Your neighbor: Meet Charlotte Holder
By Mandy Haggerson
For the Clemmons Courier
Charlotte Holder grew up in Arcadia, N.C., as an only child. “From an early age, I developed a deep appreciation for faith, family, and hard work,” says Holder. She attended Winston-Salem First Assembly of God Church and their school starting when she was 3.
It would be at Winston-Salem First Assembly that she would cultivate a love for playing sports, especially volleyball. “I appreciated the team aspect of it and working together towards a common goal,” explains Holder. She also valued the faith aspect the school afforded her. An active member of the youth group program, she met her future husband, Ben, in it at just 16 years old. “When it came time to go to college, I left for a year to go to Wingate University and I missed him and my family terribly. I came back home after a year and immediately started working,” explains Holder.
Holder’s move back home was one she felt confident in. She immediately began work at the Gap and became the youngest assistant manager they had ever had at 20 years old. During that time, Ben proposed to her, and they were married when she was 21 and he was 23 years old. “We knew we wanted to be together when we first met each other. We were excited to start our lives together,” reflects Holder.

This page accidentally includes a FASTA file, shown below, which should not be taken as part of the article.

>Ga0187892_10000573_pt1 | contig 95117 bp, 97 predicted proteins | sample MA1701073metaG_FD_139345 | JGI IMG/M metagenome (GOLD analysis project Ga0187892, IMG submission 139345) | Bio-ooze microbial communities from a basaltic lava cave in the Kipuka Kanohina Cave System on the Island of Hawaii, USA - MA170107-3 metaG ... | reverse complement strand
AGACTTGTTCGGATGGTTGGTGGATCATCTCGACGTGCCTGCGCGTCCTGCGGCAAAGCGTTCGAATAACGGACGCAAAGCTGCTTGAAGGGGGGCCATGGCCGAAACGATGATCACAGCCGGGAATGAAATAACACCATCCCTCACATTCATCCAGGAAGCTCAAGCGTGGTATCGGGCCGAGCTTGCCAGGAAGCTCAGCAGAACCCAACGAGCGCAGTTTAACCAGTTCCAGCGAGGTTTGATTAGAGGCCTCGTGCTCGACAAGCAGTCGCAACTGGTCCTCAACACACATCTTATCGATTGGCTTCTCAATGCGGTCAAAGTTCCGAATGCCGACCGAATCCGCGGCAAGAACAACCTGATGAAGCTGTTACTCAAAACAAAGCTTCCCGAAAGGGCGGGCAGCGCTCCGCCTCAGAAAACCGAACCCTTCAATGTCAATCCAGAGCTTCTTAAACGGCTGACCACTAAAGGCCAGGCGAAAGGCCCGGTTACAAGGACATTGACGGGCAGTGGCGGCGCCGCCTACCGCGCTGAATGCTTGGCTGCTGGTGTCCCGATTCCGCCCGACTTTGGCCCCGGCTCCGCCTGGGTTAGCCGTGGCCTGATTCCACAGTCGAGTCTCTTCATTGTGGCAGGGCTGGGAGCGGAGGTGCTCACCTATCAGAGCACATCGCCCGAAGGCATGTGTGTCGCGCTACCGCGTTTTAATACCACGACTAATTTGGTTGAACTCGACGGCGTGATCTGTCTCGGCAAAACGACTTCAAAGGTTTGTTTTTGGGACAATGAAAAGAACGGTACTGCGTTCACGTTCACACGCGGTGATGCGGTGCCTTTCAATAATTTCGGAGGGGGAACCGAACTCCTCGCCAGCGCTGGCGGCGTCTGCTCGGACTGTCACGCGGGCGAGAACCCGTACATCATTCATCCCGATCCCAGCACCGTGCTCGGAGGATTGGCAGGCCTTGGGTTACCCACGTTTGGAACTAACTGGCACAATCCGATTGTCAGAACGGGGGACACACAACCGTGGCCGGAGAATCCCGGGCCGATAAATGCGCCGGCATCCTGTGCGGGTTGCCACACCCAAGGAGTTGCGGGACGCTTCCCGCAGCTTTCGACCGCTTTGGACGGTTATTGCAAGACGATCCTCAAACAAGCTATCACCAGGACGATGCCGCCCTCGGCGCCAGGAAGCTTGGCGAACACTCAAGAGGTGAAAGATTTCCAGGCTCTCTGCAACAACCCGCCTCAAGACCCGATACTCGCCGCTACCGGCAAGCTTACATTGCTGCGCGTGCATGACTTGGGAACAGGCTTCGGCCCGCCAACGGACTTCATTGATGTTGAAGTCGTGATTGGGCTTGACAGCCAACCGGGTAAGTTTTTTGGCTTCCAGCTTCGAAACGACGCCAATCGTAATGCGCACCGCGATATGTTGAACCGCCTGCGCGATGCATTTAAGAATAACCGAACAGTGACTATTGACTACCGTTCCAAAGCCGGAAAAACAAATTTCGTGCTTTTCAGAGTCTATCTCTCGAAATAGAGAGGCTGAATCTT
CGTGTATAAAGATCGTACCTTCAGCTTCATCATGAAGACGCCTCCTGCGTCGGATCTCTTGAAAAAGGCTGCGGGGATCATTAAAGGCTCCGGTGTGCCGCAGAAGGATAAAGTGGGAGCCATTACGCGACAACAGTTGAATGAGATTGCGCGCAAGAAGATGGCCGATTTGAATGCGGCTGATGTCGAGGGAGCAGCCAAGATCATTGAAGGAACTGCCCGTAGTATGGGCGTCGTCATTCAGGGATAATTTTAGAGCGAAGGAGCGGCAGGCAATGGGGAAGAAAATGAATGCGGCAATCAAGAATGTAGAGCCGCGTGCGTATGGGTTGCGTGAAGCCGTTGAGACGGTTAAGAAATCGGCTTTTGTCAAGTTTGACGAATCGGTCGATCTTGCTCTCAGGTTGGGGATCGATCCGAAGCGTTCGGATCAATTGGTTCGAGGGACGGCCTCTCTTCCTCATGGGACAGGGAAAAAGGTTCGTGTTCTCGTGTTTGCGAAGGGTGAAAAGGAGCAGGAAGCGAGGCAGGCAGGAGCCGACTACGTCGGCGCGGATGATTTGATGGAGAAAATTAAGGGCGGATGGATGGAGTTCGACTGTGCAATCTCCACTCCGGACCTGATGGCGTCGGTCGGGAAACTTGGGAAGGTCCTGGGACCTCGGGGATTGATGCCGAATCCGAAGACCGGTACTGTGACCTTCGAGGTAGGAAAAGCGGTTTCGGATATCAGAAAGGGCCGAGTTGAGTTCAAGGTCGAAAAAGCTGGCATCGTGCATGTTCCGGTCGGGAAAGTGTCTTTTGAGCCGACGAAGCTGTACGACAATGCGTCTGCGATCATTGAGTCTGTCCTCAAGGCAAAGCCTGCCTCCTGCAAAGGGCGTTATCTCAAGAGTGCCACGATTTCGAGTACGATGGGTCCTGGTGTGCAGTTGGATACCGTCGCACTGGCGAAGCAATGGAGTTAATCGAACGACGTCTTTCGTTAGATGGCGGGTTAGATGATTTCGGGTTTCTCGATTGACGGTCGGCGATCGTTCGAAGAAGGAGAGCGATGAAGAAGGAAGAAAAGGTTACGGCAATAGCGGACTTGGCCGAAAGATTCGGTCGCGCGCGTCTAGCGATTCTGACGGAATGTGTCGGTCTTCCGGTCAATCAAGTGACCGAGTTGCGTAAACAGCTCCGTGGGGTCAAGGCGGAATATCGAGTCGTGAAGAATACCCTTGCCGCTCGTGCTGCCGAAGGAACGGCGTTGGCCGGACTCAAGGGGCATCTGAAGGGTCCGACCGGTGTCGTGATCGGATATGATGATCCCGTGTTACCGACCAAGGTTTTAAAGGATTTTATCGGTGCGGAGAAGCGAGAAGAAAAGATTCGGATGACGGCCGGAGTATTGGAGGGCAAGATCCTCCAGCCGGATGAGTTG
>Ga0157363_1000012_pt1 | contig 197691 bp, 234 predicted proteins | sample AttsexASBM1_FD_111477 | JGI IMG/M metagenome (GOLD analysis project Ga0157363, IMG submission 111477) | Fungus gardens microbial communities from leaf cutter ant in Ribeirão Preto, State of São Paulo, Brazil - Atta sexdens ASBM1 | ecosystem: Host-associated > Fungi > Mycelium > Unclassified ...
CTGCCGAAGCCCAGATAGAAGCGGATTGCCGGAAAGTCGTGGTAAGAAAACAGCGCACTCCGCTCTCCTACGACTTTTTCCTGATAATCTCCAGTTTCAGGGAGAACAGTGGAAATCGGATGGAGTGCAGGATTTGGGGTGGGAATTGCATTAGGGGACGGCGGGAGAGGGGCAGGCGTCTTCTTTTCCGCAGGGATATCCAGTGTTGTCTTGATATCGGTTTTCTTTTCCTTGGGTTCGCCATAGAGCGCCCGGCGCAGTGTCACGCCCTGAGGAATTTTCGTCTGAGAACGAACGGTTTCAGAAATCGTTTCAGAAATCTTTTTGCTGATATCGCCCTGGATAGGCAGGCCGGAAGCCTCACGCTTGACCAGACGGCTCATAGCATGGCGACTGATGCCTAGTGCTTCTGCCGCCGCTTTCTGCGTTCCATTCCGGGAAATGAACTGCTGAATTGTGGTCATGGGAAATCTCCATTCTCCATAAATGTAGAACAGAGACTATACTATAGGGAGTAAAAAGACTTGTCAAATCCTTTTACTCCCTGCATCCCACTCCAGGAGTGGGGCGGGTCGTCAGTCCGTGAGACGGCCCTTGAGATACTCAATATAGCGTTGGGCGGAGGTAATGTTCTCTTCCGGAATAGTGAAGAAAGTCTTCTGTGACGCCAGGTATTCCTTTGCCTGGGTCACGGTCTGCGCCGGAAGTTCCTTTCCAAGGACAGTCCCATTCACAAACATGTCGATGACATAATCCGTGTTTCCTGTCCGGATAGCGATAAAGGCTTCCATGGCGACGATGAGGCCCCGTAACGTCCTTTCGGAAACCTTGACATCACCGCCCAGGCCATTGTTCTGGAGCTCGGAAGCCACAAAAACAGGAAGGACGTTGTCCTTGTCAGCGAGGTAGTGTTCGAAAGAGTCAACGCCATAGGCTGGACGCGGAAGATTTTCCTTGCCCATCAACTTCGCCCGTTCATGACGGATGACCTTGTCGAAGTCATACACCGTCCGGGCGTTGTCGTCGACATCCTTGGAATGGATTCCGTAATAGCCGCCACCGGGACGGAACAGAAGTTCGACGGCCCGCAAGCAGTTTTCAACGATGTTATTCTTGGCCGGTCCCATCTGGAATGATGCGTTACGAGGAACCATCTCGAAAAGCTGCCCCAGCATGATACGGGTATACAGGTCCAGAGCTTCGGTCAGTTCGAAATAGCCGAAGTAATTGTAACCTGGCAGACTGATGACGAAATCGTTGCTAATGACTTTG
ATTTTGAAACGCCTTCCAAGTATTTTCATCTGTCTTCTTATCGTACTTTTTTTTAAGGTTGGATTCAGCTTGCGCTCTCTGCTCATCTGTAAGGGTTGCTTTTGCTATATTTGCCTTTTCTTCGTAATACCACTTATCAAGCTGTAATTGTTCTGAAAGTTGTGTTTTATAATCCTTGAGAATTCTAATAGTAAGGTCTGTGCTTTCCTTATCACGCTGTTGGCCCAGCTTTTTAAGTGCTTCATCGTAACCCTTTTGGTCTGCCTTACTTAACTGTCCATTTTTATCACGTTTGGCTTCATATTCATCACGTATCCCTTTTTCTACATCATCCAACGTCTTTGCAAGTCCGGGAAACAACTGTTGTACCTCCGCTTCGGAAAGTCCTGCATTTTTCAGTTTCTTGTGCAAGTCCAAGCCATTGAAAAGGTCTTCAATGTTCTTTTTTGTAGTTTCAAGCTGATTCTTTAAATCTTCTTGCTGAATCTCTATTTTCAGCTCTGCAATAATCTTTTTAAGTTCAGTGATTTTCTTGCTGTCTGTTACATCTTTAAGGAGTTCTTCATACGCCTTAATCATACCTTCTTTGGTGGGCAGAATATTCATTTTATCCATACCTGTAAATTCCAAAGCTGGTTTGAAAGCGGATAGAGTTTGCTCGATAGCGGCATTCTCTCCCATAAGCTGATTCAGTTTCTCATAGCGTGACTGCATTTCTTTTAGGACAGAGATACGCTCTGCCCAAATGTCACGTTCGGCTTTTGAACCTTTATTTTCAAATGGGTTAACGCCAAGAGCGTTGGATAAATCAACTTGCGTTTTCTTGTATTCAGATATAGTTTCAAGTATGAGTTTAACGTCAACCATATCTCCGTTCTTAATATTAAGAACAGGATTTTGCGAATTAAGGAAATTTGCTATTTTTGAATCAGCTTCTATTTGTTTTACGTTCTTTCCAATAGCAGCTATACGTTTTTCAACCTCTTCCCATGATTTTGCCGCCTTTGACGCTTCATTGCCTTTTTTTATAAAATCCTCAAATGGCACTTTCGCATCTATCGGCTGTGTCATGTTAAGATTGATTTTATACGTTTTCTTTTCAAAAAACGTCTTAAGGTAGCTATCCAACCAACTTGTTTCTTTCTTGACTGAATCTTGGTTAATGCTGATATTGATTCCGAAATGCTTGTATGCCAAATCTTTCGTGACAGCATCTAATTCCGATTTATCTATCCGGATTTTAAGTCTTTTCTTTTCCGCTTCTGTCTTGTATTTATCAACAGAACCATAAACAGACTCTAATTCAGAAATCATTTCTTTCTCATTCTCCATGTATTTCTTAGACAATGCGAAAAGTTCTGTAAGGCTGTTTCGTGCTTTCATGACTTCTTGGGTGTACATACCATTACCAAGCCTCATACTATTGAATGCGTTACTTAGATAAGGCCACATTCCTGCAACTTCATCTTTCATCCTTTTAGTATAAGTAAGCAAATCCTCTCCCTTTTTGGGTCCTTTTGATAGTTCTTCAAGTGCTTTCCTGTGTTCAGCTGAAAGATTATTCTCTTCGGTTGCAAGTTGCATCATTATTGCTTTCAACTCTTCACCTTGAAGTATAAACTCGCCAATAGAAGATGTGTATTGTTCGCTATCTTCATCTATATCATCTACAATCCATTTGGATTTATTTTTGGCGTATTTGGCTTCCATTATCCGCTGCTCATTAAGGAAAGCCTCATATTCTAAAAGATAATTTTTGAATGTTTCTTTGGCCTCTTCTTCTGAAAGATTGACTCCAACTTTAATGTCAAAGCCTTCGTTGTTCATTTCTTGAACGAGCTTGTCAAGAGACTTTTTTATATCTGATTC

Ben and Charlotte would have their first child, a daughter named Raylen just a few years later in 2007 and Cason, their son in 2009. “When Raylen was first born, I had begun a job at the United States Department of Veteran Affairs that my father-in-law had recommended I consider. I have family members that have served in the military, so helping other veterans has been near and dear to my heart. I’ve enjoyed working for them since that time and have had some really great opportunities to be promoted internally. Currently, I help determine veteran’s disability rating and how much money they will be able to receive. I respect the service that they have provided to our country tremendously,” notes Holder.
Outside of work, Charlotte and Ben spent most of their time doing activities with their children at their church or involving sports or extracurricular activities. “When we moved to Clemmons in 2015 for Ben’s job, we found instantly what a great community it has,” reflects Holder.
Around that same time, Ben and Charlotte had discovered a real passion and interest in building furniture. “I had given Ben some ideas of things I wanted done in the farmhouse style for our new home, and he thought he could do it. Then we put it online once we finished the projects, and people started asking if they could order a piece so we figured why not.” What started out as a hobby became Ben’s full-time job, and Charlotte’s part-time position just two years later. “In 2017, Ben was no longer working at his job, and was focusing full time on their new business venture, Knot Works Furniture, Inc., where they custom design pieces of furniture. Ben builds them and Charlotte stains and adds the finishing touches to them. “We are mostly custom orders which keeps us very busy. However, recently we have been approached by several stores to showcase our pieces in them,” says Holder. “It’s really neat to build something together. We take pride in working very hard to make something of quality and uniqueness.”